Norway asks the EU to permanently ban data collection for Facebook

Norway asks the EU to permanently ban data collection for Facebook

Norway wants to impose a permanent ban on Facebook’s data collection. It wants to extend this ban to the rest of Europe through the European Data Protection Board (EDPB). Do the changes in Meta’s ad policy still violate European laws?

Norwegian watchdog Datatilsynet does not appear to be done with Facebook. Several months ago, it threatened a fine if Meta, the company behind Facebook, continued unauthorized data collection for targeted ads. The fine enforced an amount of 89,000 euros for each day the practices continued.

The fine, however, holds an end date of Nov. 3. The date is getting closer, so Datatilsynet wants to see what permanent actions it can take against Meta from then on. Talks with the European Data Protection Board (EDPB) already took place. Norway is using that route to extend the action it will take to the rest of Europe.

Collecting sensitive data

Facebook’s advertising practices are considered a major privacy violation by Norway because the data collected also deals with sensitive data. This includes, for example, race, ethnicity, religion and sexual orientation. The country’s watchdog takes these findings from the decision of the Court of Justice of the European Union, in which it determined that Meta has no legal basis to show its users personalized ads.

In the case, the Court found that the practices violated the GDPR. Meta responded not much later with a new privacy policy. In it, users are given the choice of whether to allow personalized ads.

Read also: Meta will ask permission for personalized advertising in the EU after all

Meta responds indignantly to The Register, “as Meta has already committed to moving to the legal basis of consent for advertising in the EU/EEA.” However, there is also something to be said for Datatilsynet’s position. After all, users who consent to the personalized ads continue to cede sensitive information to Meta.

Moreover, Meta already appears to be tinkering with its consent options. The Wall Street Journal knows that the social media conglomerate in Europe is experimenting with paid subscriptions for Instagram and Facebook to make the social media platforms ad-free. A company spokesman detailed the following about the plans that the company believes in “free services supported by personalized ads” but is looking at “options to ensure we are in line with evolving regulatory requirements.” If paying is the only option to escape from personalized ads, the concept of consent is once again put into a different perspective.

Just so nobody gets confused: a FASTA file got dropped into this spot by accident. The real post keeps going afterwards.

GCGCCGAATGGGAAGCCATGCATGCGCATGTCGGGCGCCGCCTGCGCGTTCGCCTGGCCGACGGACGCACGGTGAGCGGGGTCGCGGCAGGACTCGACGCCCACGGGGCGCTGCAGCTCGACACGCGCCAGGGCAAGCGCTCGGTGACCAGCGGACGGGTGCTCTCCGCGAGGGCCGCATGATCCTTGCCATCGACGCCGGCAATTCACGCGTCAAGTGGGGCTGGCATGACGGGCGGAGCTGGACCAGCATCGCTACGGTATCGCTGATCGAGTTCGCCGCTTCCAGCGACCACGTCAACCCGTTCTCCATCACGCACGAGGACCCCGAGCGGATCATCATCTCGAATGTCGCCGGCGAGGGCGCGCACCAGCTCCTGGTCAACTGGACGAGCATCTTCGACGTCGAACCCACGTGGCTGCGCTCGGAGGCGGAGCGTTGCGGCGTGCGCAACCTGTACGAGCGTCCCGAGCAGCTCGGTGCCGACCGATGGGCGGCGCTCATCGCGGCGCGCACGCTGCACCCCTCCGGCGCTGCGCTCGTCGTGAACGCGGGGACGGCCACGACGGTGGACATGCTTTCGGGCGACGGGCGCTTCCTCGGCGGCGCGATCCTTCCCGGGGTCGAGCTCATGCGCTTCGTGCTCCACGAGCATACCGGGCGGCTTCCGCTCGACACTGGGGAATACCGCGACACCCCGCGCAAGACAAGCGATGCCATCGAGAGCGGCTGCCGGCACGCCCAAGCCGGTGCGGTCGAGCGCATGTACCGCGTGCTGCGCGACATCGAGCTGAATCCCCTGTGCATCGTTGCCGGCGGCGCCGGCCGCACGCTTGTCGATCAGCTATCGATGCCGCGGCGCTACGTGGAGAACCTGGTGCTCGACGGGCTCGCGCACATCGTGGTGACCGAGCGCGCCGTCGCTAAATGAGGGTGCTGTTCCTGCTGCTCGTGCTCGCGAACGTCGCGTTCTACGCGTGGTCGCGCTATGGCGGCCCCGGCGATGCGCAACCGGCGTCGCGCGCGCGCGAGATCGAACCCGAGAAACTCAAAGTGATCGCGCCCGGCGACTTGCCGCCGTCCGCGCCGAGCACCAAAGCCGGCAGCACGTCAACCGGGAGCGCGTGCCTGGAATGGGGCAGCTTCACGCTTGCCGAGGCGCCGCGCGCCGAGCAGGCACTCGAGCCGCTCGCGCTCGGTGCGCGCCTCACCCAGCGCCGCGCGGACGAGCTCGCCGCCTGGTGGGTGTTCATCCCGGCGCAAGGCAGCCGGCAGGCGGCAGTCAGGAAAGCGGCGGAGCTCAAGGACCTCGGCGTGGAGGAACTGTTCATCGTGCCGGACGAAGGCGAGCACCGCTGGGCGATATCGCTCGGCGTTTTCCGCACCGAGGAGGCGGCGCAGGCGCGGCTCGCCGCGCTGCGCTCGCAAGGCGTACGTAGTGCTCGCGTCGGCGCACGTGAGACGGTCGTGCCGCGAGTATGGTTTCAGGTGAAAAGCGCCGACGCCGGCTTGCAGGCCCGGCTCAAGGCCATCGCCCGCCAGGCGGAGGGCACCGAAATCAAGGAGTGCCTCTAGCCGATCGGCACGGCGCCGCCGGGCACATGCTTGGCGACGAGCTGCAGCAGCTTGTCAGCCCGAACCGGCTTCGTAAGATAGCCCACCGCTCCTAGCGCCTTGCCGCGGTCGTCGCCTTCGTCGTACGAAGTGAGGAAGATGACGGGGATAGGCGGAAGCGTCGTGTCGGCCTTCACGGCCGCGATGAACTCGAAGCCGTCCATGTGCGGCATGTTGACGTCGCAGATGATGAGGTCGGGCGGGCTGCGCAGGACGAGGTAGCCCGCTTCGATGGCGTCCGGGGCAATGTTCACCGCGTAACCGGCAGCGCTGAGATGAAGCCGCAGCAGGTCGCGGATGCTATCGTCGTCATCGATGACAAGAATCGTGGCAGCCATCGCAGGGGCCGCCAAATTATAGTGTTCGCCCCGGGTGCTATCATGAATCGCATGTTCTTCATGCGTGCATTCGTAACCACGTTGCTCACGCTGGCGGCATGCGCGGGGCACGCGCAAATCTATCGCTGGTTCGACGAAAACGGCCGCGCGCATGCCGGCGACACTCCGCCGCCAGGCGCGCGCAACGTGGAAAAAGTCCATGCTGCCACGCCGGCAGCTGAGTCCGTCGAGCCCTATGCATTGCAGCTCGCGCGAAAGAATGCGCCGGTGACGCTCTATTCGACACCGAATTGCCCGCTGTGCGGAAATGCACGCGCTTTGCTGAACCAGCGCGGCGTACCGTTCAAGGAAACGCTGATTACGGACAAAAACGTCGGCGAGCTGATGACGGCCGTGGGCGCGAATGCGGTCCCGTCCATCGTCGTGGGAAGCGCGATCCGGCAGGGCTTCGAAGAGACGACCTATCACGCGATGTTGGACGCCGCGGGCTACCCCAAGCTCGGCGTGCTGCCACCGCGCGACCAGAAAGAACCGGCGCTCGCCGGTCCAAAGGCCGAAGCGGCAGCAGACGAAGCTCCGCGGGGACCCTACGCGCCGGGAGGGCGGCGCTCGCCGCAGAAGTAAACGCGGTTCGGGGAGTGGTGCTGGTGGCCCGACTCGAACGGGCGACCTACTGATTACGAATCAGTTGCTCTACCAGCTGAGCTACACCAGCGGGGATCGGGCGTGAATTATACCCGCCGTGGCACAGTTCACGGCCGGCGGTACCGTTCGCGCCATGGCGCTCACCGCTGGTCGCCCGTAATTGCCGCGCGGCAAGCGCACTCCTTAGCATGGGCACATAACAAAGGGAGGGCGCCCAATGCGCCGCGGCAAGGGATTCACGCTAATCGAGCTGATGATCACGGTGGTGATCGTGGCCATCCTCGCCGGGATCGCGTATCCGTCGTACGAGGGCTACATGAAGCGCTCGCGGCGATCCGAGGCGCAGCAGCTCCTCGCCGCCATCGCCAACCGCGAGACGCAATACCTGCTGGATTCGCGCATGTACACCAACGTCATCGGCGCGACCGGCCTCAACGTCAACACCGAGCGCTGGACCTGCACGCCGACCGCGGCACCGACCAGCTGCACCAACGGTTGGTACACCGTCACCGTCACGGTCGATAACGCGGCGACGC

Part of DSA

Norway hopes to extend sanctions to the rest of Europe, but it is unclear whether any practices can currently be considered privacy violations. The data Facebook collects are either way part of the Digital Services Act (DSA), a set of European rules designed to guarantee European users a safe online environment. According to this law, it is no longer allowed to determine target groups based on personal data such as sexual orientation and political preferences. Every personalized advertisement you see must also indicate which factor determines that you see it.

Through the DSA, Europe can levy fines of up to six percent of the annual revenue generated by the offending company. This legislation is currently already in place for 19 comprehensive platforms and search engines, including Meta.

Playing with the rules

It remains to be seen if Meta has stopped collecting data from European users in the meantime or if a fine through the DSA is forthcoming. It is also possible that the system has already been tweaked and only collects personal data that is not part of the recent legislation. How the authorities will react to the enforcement of paying not to see personalized ads remains to be seen.

Personalized ads are not illegal in their entirety, by the way, and to be in compliance with the GDPR is, in most cases, a matter of asking for users’ consent. This way, Google, for example, can unleash the Chrome Privacy Sandbox on all Chrome users, despite the fact that experts also see the alternative to third-party cookies as a form of privacy violation.

Also read: What is the Google Chrome Privacy Sandbox?